A Pregnant Woman’s Guide to Food: Essential Dos & Don’ts

Pregnant Women

Pregnancy is a stressful time for many women. Doctors give guidelines for what you should and shouldn’t do. Understanding how to best nourish yourself and your child can be overwhelming.It’s helpful to have guidelines for what to eat and what to avoid, so we have compiled this guide.

DoEat the Right Amount

Have you ever heard someone talk about pregnant women “eating for two”? While a pregnant woman is eating for two people, she does not need to double her caloric intake. In fact, women should eat according to their body weight during pregnancy.

  • If you are overweight, you may not need extra calories at all.
  • If you are normal weight, you may only need a few extra calories.
  • If you are underweight, you may need more calories.

The number of calories varies with body weight and which trimester you are in. As a guideline, women in their first trimester may not need to eat any extra calories, whereas a woman in her second or third trimester may need to eat 300-500 more calories per day. If you are carrying multiples, you may need even more.The extent to which you need more calories varies with how active of a lifestyle you live. To make sure you are getting the right number of calories for you and your baby, talk to your ob-gyn.

Do Eat a Balanced Diet

Proper nutrition during pregnancypositively affects your child’s development in the womb and later in life. Eating a balanced diet is the key to wellness. Make sure to include an abundance of whole grains, fruits, and vegetables. Also, be sure to limit your intake of processed foods.Youshould be mindful that you are consuming plenty of vitamins and minerals in your diet. Below is a list of some of the most important nutrients you need and foods you can eat to get enough of them.

  • Calcium– Alternative milk, cheese, and yogurt products (almond, soy, rice, hemp), almonds, almond butter, tahini, figs, oranges, broccoli, bok choy, collard greens, okra, and arugula
  • Folate – Oranges, orange juice, strawberries, spinach, beets, broccoli, cauliflower, peas, pasta, beans, nuts, and fortified breakfast cereals
  • Iron – Lentils, tomato sauce, lima beans, oatmeal, molasses, dried fruit (especially apricots and raisins), and fortified breakfast cereals
  • Omega-3s–Walnuts, brussels sprouts, purslane, and chia, flax, or hemp seeds
  • Vitamin A – Carrots, sweet potatoes, broccoli, spinach, and kale
  • Vitamin B6 – Bread, wholegrain cereals, plant milk, potatoes, chickpeas, fortified breakfast cereals, bananas, marinara sauce, bulgur, and winter squash
  • Vitamin B12 – Fortified alternative milk and cereals, vitamin B12 supplements
  • Vitamin C – Red bell peppers, citrus fruits, papaya, kiwi, strawberries, tomatoes, broccoli, cabbage, spinach, and kale

Do Consider Supplements

A healthy diet should provide all the nutrients your body needs, but your doctor may suggest you take some prenatal vitamins. Listen to your doctor and, together, you can feel confident you are providing your baby with everything it needs to be healthy.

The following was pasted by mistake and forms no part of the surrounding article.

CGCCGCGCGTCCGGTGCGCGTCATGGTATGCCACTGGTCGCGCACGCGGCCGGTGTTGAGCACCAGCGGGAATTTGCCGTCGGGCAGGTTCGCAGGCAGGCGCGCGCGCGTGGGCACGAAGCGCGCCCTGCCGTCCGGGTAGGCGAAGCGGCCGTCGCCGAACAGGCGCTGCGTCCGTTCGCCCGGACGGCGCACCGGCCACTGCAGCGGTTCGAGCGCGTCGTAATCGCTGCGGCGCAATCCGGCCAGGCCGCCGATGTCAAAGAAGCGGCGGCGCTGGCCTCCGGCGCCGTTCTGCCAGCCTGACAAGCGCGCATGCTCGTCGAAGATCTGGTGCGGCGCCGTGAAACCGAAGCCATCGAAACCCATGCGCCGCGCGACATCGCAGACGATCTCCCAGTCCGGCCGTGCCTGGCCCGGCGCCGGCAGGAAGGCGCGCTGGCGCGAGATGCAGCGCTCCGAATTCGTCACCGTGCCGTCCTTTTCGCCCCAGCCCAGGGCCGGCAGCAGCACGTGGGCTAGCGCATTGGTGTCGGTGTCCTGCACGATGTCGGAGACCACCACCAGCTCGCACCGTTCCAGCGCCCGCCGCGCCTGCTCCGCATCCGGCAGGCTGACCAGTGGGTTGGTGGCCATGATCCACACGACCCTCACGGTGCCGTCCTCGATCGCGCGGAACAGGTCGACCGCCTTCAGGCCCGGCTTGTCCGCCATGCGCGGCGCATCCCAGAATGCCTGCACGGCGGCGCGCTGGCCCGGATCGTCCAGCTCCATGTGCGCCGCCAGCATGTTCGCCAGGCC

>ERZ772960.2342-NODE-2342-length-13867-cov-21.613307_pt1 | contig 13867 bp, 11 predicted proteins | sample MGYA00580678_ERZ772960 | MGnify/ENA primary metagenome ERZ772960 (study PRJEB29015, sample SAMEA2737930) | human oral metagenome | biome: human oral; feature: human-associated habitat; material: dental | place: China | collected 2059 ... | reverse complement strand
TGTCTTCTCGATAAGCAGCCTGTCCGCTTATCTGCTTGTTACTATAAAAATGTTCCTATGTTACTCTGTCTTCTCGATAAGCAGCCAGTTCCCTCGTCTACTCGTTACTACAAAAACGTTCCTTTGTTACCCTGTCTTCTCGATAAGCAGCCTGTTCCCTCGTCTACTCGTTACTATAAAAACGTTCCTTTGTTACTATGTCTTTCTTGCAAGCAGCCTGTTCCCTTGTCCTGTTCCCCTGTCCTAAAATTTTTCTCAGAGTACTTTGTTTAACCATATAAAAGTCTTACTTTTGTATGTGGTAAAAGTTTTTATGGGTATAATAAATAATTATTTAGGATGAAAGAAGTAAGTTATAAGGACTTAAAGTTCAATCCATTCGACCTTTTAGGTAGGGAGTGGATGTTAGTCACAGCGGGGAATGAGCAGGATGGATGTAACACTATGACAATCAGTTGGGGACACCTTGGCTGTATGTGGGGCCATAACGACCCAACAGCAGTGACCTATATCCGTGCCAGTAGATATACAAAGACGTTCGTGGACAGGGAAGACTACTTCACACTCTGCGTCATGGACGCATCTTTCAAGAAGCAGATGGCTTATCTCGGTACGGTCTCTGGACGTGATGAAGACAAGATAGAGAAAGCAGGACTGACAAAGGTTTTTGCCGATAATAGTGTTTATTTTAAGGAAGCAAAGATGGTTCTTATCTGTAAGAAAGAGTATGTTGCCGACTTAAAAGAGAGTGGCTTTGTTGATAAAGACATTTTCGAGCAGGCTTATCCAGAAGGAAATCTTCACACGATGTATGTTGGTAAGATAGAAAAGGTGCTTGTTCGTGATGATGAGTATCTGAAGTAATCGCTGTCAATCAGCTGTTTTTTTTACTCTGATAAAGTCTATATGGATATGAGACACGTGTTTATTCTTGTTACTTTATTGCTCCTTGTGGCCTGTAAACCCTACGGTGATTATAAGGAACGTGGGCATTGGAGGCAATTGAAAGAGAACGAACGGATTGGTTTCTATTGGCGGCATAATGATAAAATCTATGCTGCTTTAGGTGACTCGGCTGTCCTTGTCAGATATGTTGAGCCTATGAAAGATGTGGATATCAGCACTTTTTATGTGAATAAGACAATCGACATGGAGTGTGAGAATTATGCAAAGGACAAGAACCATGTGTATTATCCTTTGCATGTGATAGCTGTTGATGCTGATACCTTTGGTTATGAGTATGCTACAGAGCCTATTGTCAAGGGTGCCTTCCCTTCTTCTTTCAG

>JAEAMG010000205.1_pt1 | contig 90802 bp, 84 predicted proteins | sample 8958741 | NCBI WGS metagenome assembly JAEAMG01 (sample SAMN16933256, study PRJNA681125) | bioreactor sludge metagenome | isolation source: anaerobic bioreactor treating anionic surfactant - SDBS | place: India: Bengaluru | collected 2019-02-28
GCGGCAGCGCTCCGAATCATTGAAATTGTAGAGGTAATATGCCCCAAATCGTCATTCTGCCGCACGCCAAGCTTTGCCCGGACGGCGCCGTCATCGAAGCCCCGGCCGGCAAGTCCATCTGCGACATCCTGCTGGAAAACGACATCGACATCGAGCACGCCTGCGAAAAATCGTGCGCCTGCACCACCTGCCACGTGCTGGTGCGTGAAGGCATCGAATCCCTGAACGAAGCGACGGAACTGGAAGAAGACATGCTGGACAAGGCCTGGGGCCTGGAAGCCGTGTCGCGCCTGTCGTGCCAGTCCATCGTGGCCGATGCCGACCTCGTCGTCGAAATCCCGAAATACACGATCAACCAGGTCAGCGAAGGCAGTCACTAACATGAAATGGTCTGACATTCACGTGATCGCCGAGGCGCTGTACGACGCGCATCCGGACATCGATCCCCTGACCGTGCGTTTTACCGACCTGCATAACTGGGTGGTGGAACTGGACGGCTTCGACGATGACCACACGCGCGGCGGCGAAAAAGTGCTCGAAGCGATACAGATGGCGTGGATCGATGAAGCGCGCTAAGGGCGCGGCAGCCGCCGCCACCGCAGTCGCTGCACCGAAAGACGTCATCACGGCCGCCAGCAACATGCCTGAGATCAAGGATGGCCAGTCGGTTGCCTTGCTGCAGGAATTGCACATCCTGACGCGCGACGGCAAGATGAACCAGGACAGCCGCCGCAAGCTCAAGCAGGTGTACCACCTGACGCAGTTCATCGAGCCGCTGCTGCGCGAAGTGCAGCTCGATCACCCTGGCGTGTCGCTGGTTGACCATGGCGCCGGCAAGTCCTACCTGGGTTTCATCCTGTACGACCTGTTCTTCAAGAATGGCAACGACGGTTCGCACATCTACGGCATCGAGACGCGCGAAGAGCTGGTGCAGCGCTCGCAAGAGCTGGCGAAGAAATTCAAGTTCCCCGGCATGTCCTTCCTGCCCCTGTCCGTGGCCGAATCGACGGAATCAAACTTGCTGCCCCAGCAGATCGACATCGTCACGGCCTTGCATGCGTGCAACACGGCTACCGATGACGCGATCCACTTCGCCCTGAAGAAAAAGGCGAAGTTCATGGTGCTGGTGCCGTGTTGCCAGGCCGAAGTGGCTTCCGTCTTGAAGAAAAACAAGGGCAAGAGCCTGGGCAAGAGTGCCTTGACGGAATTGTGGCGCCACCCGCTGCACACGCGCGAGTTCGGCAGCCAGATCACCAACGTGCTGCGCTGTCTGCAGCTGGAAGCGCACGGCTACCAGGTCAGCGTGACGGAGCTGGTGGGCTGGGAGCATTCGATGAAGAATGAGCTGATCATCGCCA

Do Stay Hydrated

Your blood volume increases by 50 ounces when you are pregnant, so you will need to consume more water than you are used to. Keeping hydrated can also ward off constipation, urinary tract infections, headaches, and tiredness.Try carrying a water bottle around with you wherever you go, whether you are driving, at work, or at home. You can also try setting a timer, so you drink water every hour.

Do Limit Caffeine

While small amounts of caffeine are fine for adults, it’s different for babies. They don’t have the enzyme to metabolize caffeineso excess can build up. Risks associated with consuming high levels of caffeine during pregnancy include low birth weight and the restriction of fetal growth.If you do drink coffee or tea, make sure you do not consume more than 200 mg per day. Since there are dangers associated with consuming too much caffeine during pregnancy, it’s best to talk to your healthcare provider or avoid it altogether.

Don’t Eat These Raw or Undercooked Foods

This includes raw or undercooked meats, seafood, eggs. Eggs and rare meat can contain salmonella. Uncooked fish can contribute to viral or bacterial infections that can spread to your fetus.Some guidelines to follow are:

  • Pass up the sushi or get it vegetarian
  • Order your meats well-done
  • Make sure your eggs are thoroughly cooked
  • Don’t lick any egg-based batters (but you can lick this vegan cookie batter)

Don’t Eat Unpasteurized Foods

Pasteurization is the process by which foods are treated with mild heat to remove harmful pathogens and extend shelf life. Check the food labels of your cheese, milk, and juices to be certain they are pasteurized. You will want to avoid:

  • Cheese –Brie, goat, feta, blue, Mexican Queso fresco, and Quesoblanco
  • Juice – Unpasteurized apple cider or juice
  • Raw Milk

Don’t Drink Alcohol

This may be a no-brainer, but one in ten women admit to drinking during pregnancy. What’s worse is that one-third of those women admit to binge drinking. Studies show just one binge drinking episode while pregnant can cause the unborn child to become addicted to alcohol later in life. Drinking is very dangerous to the health of the fetusand can cause fetal alcohol syndrome, along with a host of other health complications later in life.If you take the above precautions, you will be on your way to a healthy, happy pregnancy.